\(\Rightarrow~A\) = \(5000~ × ~\left(1~+~\frac{10}{100}\right)^2\)

\(\Rightarrow~ A\) = \(5000~ ×~ \frac{121}{100}\) = \(Rs.6050\)

\(CI\) = \(A ~–~ P\) = \(Rs.6050 ~– ~Rs.5000\) = \(Rs.1050\)

Calculation of compound interest when the rate is compounded half yearly: Let us calculate the compound interest on a principal, \(P\) kept for \(1\) year at interest rate \(R\) % compounded half yearly.

Since interest is compounded half yearly, the principal amount will change at the end of first 6 months. The interest for the next six months will be calculated on the amount remaining after the first six months. Simple interest at the end of first six months,

\(SI_1\) = \(\frac{P~×~R~×~1}{100~×~2}\)

Amount at the end of first six months,

\(A_1\) = \(P~ + ~SI_1\) = \(P ~+~ \frac{P~×~R~×~1}{2~×~100}\) = \(P \left(1~+~\frac{R}{2~×~100}\right)\) = \(P_2\)

Simple interest for next six months, now the principal amount has changed to \(P_2\)

\(SI_2\) = \(\frac{P_2~×~R~×~1}{100~×~2}\)

Amount at the end of 1 year,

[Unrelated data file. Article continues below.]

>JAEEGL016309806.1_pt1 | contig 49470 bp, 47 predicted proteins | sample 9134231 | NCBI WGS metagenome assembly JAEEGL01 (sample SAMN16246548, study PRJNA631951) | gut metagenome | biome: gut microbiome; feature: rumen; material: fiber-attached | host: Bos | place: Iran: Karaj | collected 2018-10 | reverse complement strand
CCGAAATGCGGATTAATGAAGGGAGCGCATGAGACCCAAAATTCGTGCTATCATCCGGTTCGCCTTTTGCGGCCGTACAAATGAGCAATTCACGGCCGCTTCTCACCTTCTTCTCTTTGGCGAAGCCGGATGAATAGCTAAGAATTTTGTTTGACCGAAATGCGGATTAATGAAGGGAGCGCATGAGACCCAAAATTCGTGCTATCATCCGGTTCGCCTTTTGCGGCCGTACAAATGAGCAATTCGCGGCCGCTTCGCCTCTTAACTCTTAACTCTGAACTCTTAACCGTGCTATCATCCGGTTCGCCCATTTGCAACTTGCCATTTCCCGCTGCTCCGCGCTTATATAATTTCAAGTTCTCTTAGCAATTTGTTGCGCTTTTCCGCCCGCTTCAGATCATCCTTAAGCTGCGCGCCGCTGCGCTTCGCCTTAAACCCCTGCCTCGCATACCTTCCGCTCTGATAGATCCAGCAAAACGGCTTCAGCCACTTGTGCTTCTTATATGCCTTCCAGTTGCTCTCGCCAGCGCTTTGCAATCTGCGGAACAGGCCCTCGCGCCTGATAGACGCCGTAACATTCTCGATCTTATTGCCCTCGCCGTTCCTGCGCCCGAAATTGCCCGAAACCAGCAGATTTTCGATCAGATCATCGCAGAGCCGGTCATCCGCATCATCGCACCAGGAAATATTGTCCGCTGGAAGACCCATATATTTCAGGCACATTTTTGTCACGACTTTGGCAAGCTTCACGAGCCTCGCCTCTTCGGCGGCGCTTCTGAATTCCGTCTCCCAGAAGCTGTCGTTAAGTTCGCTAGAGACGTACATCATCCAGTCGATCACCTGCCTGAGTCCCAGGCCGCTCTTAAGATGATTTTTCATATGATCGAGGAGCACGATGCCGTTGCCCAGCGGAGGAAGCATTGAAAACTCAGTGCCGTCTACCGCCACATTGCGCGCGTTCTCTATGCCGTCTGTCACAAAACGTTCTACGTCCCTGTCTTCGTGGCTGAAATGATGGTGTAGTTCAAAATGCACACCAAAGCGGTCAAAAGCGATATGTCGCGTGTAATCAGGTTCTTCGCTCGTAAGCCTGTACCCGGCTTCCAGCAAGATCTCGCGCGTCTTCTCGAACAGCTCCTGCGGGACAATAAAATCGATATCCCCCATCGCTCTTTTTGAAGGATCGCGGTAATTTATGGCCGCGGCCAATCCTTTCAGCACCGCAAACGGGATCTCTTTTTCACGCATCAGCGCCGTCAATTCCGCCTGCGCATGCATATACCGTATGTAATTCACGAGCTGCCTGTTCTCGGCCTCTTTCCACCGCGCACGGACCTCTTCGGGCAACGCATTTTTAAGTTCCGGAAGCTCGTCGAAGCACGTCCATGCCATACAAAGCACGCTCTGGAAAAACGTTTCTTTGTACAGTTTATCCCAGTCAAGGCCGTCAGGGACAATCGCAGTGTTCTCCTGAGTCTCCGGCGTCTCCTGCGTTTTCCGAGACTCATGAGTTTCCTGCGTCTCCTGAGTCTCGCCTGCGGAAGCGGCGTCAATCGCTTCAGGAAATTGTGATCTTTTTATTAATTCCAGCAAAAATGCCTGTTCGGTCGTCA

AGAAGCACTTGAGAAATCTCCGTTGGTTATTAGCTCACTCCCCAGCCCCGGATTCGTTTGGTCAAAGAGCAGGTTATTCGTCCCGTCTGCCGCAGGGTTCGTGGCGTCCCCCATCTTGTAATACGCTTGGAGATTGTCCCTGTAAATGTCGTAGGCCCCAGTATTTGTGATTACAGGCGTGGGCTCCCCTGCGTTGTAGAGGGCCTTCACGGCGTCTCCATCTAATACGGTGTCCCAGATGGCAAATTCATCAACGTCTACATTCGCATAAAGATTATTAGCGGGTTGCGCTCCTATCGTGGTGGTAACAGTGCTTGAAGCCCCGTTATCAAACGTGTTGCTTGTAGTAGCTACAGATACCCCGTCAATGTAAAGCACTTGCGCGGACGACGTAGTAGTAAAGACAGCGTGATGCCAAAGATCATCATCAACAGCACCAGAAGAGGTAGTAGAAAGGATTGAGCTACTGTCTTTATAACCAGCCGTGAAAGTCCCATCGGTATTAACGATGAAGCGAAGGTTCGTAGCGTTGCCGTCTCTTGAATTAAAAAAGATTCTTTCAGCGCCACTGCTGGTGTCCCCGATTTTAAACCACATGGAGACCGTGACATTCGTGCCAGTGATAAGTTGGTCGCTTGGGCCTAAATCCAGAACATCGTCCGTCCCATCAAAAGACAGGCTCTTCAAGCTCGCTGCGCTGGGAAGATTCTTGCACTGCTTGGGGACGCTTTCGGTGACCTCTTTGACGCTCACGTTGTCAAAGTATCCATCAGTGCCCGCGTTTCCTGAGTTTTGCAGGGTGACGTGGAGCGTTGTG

\(A_2\) = \(P_2~ +~ SI_2\) = \(P_2 ~+~ \frac{P_2~×~R~×~1}{2~×~100}\) = \(P_2\left(1~+~\frac{R}{2~×~100}\right)\) = \(P \left(1~+~ {R}{2~×~100}\right)\left(1~+~\frac{R}{2~×~100}\right)\) = \(P \left(1~+~\frac{R}{2~×~100}\right)^2\)

Now we have the final amount at the end of 1 year:

\(A\) = \(P\left(1~+~\frac{R}{2~×~100}\right)^2\)

Rearranging the above equation,

\(A\) = \(P\left(1~+~\frac{\frac{R}{2}}{100}\right)^{2~×~1}\)

Let \(\frac{R}{2}\) = \(R’\); \(2T\) = \(T’\), the above equation can be written as, [for the above case \(T\) = \(1\) year]

\(A\) = \(P\left(1~+~\frac{R’}{100}\right)^{T’}\)

Hence, for the cases, when the rate is compounded half yearly, we divide the rate by \(2\) and multiply the time by \(2\) before using the general formula for amount in case of compound interest.

**Illustration 3**:** Calculate the compound interest to be paid on a loan of \(Rs.2000\) for \(\frac{3}{2}\) years at \(10%\) per annum compounded half yearly?**

**Solution**: Principal, \(P\) = \(Rs.2000\), Time, \(T’\) = \(2~×~\frac{3}{2}\) years = 3 years, Rate, \(R’\) = \(\frac{10%}{2}\) = \(5%\), amount, \(A\) can be given as:

\(A\) = \(P ~\left(1~+~\frac{R}{100}\right)^n\)

\(A\) = \(2000~×~\left(1~+~\frac{5}{100}\right)^3\)

= \(2000~×~\left(\frac{21}{20}\right)^3\) = \(Rs.2315.25\)

\(CI\) = \(A ~–~ P\) =\( Rs.2315.25~ –~ Rs.2000\) = \(Rs.315.25\)